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The evolution of autogenic psychotherapy in Spain.

Autor/autores: Luis de Rivera
Fecha Publicación: 21/12/2012
Área temática: .
Tipo de trabajo: 

RESUMEN

It is difficult to understand the development of autogenic training in Spain without realizing how devastated Spanish Psychiatry was after the Civil War. Most of its prominent practitioners were forced into exile. Mira-Lopez, the inventor of the myokinetic test, went to England. Angel Garma went to Argentina, where he soon became the president of Buenos Aires Psychoanalytic Association. Miguel Prados went to Canada, were he co-founded McGill University Psychiatry Department. Tosquelles went to France, were he was soon the director of a most progresist psychiatric hospital. De Ajuriaguerra became University Professor and the Chairman of Genève?s celebrated Psychiatric Services... Spanish Psychiatry became stagnant for decades, but Spain?s loss became the World?s gain. When Schultz?s Autogenes Training was first translated into Spanish in 1954 (1), there were few high ranking professionals available to take the lead.

Palabras clave: autogenic psychotherapy.

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http://hdl.handle.net/10401/5951

Avances en Salud Mental Relacional
Advances in Relational Mental Health
ISSN 1579-3516 - Vol. 11 - Núm. 2 - Julio 2012
Órgano de expresión de la Fundación OMIE y AMSA Avances Médicos
Revista Internacional On-line / An Internacional On-line Journal

THE EVOLUTION OF AUTOGENIC PSYCHOTHERAPY IN SPAIN

Luis de Rivera
(MD, FRCPC, Professor of Psychiatry)
www.psicoter.es

SUMMARY
It is difficult to understand the development of autogenic training in Spain without realizing how
devastated Spanish Psychiatry was after the Civil War. Most of its prominent practitioners were
forced into exile. Mira-Lopez, the inventor of the myokinetic test, went to England. Angel Garma
went to Argentina, where he soon became the president of Buenos Aires Psychoanalytic Association.
Miguel Prados went to Canada, were he co-founded McGill University Psychiatry Department.
Tosquelles went to France, were he was soon the director of a most progresist psychiatric hospital.
De Ajuriaguerra became University Professor and the Chairman of Genève's celebrated Psychiatric
Services... Spanish Psychiatry became stagnant for decades, but Spain's loss became the World's
gain. When Schultz's Autogenes Training was first translated into Spanish in 1954 (1), there were few
high ranking professionals available to take the lead.
Key words: Autogenic psychotherapy.

© 2012 CORE Academic, Instituto de Psicoterapia

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An exception was Ramón Sarro, who in 1958 organized an International Psychotherapy
Congress in Barcelona, attended by Schultz himself. Soon, autogenic training was of notice to medical
specialists, such as the internist Rof-Carballo, the pioneer of Psychosomatic Medicine in Spain, and
the gynecologist Aguirre de Carcer, a pioneer of natural childbirth. Meanwhile, Lopez-Ibor, a brilliant
clinician and a fierce opponent of psychoanalysis, opened his Chair in Madrid University to a young
Colombian neuropsychiatrist, Alfonso Caycedo, who in October 1960 founded the first Department
of Clinical Sophrology in the Madrid Provincial Hospital. Little is known of Caycedo´s teachers and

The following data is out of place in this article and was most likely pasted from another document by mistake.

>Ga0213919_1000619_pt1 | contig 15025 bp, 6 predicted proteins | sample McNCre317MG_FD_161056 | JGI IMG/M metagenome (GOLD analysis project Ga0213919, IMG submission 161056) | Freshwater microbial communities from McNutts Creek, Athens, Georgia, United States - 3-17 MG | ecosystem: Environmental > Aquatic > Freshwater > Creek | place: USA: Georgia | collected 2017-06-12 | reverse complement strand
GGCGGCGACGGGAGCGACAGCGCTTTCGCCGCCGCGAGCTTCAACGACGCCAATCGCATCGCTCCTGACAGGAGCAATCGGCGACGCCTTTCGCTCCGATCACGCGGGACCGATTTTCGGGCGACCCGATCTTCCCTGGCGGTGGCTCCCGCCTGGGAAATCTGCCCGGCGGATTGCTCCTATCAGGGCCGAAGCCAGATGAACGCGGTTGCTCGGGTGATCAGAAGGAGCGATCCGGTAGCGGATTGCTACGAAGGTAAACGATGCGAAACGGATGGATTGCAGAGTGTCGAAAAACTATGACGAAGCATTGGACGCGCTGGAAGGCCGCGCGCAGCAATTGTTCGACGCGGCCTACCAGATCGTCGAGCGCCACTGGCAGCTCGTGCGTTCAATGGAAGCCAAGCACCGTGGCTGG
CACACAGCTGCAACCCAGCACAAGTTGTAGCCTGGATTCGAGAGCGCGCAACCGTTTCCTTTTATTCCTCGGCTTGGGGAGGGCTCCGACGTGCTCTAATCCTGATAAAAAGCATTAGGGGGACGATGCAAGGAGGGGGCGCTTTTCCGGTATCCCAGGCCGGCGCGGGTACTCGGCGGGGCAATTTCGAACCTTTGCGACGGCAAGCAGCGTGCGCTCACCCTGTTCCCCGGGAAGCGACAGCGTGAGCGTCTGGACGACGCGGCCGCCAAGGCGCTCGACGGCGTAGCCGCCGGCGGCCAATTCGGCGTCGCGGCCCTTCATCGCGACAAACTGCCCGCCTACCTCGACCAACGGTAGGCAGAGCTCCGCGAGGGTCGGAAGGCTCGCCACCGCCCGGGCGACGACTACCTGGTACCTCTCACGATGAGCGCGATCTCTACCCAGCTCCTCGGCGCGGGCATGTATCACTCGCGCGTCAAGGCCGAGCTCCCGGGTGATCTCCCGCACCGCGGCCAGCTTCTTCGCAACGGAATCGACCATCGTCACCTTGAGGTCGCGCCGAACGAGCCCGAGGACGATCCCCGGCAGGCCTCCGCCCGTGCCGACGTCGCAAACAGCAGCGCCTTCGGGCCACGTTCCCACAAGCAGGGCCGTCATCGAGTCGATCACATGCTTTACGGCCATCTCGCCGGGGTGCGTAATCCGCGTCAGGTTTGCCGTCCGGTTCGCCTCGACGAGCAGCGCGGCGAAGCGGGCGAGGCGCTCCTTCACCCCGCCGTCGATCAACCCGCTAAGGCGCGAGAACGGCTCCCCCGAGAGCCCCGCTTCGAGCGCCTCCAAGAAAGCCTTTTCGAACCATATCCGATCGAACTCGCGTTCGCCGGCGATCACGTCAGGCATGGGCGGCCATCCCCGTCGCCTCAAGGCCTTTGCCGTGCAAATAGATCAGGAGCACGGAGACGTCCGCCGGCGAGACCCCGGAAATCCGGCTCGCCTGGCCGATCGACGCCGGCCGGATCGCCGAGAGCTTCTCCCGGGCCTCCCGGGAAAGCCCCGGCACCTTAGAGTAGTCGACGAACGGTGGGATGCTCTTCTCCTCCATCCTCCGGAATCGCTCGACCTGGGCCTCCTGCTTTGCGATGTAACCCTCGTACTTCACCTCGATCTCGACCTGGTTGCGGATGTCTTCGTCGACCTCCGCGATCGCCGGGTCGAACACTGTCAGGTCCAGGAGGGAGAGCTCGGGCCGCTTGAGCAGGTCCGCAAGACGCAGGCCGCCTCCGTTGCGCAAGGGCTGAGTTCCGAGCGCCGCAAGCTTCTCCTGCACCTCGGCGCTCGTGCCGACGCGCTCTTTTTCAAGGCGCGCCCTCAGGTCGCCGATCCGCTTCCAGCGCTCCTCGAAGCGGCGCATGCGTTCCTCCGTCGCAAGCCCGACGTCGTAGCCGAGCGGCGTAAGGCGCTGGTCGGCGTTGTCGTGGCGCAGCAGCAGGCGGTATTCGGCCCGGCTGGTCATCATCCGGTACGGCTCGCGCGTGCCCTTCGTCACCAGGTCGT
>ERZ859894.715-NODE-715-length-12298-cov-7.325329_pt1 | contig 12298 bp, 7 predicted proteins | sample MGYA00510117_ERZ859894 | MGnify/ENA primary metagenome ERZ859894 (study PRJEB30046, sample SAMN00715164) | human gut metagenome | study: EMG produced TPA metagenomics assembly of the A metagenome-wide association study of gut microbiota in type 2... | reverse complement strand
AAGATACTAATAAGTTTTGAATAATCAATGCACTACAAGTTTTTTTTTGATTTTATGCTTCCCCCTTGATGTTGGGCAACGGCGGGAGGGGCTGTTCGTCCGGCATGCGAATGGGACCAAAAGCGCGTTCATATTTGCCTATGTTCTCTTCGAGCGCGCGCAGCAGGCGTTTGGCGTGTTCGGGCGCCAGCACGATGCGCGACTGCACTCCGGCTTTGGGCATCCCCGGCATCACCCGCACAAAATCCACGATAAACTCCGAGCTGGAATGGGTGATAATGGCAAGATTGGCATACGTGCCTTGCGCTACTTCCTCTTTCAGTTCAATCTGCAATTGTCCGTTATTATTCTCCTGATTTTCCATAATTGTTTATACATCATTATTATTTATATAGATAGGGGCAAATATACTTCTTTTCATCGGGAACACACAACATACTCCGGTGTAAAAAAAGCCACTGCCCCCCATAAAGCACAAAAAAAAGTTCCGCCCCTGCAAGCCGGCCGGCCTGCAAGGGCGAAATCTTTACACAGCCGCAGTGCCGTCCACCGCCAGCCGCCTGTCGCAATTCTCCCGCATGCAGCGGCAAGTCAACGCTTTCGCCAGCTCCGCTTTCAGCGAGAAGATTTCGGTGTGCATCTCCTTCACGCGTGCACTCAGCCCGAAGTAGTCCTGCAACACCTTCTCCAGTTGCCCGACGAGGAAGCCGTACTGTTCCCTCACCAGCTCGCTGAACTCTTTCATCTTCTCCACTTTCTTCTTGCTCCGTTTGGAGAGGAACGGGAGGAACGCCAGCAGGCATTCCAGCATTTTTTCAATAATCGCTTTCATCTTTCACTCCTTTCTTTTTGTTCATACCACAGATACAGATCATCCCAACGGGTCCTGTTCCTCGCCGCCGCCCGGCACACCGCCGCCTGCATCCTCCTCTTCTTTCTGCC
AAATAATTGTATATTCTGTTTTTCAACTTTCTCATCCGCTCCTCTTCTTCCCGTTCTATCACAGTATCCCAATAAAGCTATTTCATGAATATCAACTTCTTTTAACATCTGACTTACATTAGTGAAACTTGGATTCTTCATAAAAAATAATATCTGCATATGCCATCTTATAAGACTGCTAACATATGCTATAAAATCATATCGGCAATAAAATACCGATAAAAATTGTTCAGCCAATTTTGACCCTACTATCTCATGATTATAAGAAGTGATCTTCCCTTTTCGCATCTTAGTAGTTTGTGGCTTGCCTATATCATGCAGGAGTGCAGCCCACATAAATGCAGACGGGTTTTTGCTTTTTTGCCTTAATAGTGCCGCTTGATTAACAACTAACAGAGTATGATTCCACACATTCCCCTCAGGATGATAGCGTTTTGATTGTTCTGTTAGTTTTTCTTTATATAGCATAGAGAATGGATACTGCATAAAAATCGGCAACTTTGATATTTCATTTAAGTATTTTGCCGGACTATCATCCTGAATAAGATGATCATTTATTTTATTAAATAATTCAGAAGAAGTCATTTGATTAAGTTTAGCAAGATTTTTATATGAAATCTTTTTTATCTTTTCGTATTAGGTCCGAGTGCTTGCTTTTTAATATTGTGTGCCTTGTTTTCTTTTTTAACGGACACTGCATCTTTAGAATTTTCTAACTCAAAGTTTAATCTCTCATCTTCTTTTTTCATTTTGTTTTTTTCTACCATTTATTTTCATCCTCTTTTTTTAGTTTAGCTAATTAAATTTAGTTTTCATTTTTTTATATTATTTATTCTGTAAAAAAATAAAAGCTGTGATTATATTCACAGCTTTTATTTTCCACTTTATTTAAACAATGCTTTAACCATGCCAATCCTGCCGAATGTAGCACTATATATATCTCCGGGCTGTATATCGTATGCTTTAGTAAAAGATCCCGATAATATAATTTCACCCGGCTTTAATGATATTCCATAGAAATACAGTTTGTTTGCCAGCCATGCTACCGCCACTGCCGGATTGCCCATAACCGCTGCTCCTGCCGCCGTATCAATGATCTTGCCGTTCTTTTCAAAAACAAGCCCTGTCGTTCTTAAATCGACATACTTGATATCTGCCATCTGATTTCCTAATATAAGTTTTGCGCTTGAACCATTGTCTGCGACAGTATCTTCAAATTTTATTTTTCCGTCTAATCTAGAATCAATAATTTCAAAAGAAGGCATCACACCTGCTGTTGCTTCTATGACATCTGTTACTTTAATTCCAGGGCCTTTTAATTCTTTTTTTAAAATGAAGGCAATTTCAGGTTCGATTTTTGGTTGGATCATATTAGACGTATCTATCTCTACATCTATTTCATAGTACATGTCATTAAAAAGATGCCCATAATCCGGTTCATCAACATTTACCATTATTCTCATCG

training, but his method constitutes an interesting amalgamation of autogenic training with
hypnotism, yoga and a few original contributions. Like Emile Coué´s autosuggestion method in the
XIX century ("Every day, in every way, I'm getting better and better"), Caycedo´s "Dynamic
Relaxation" took its surroundings by storm, spreading soon to Catalonia, France and, of course,
South America. Like Coue´s, its fame was short-lived. However, it left the medical and psychological
professions with the misleading perception that autogenic training was a soft kind of hypnosis, of
marginal scientific interest and of minor use, at the most, an adjuvant treatment for somatized
anxiety. Lack of proper instructors, excess of amateur practitioners and bold unsubstantiated claims
brought relaxation techniques in general into disrepute, and finally into oblivion.

It was not until the mid-seventies, with the return of young professionals trained abroad,
mainly in North-America and in Switzerland, that autogenic training took a new turn. The Spanish
Society for Autogenic Psychotherapy was founded in 1979; in 1995 changed its name to Spanish
Association of Psychotherapy, but kept in its By-laws the "study, application and development of
autogenic approaches" as one of its aims. Jose Guimon, a disciple of De Ajuriaguerra, founded in
Bilbao the first University Chair of Psychiatry in the Basque Country, where he introduced
"psychotonic reeducation", his teacher´s version of autogenic training. Soon, he invited his long-time
friend and colleague Luis G. de Rivera, a close disciple of Wolfgang Luthe and the member of I.C.A.T.1
representing Spain, to impart regular seminars on autogenic training in the Bilbao Institute of
Psychotherapy. Jose Guimón was also the director of the first Spanish doctoral thesis in Autogenic
Therapy, read in the University of Bilbao, in which the studies by Luis de Rivera on the treatment of
Temporal Lobe epilepsy with autogenic training were reported (2).

1

The International Committee for the Coordination of Clinical Application and Theaching of Autogenic Therapy (ICAT) held
its first meeting in Montreal in 1961 during the third World Congress of Psychiatry.

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Fig. 1. Nomination of ICAT member representing Spain

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In 1986 Luis G. de Rivera became the first Chairman of Psychiatry in the University of La
Laguna in the Canary Islands, where autogenic training began to be regularly taught to medical
students. Several doctoral dissertations were read on different aspects of the method, like Manuel
Henry´s Autogenic Therapy of Bronchial Asthma (3), Garcia-Trujillo´s Subjective Experiences during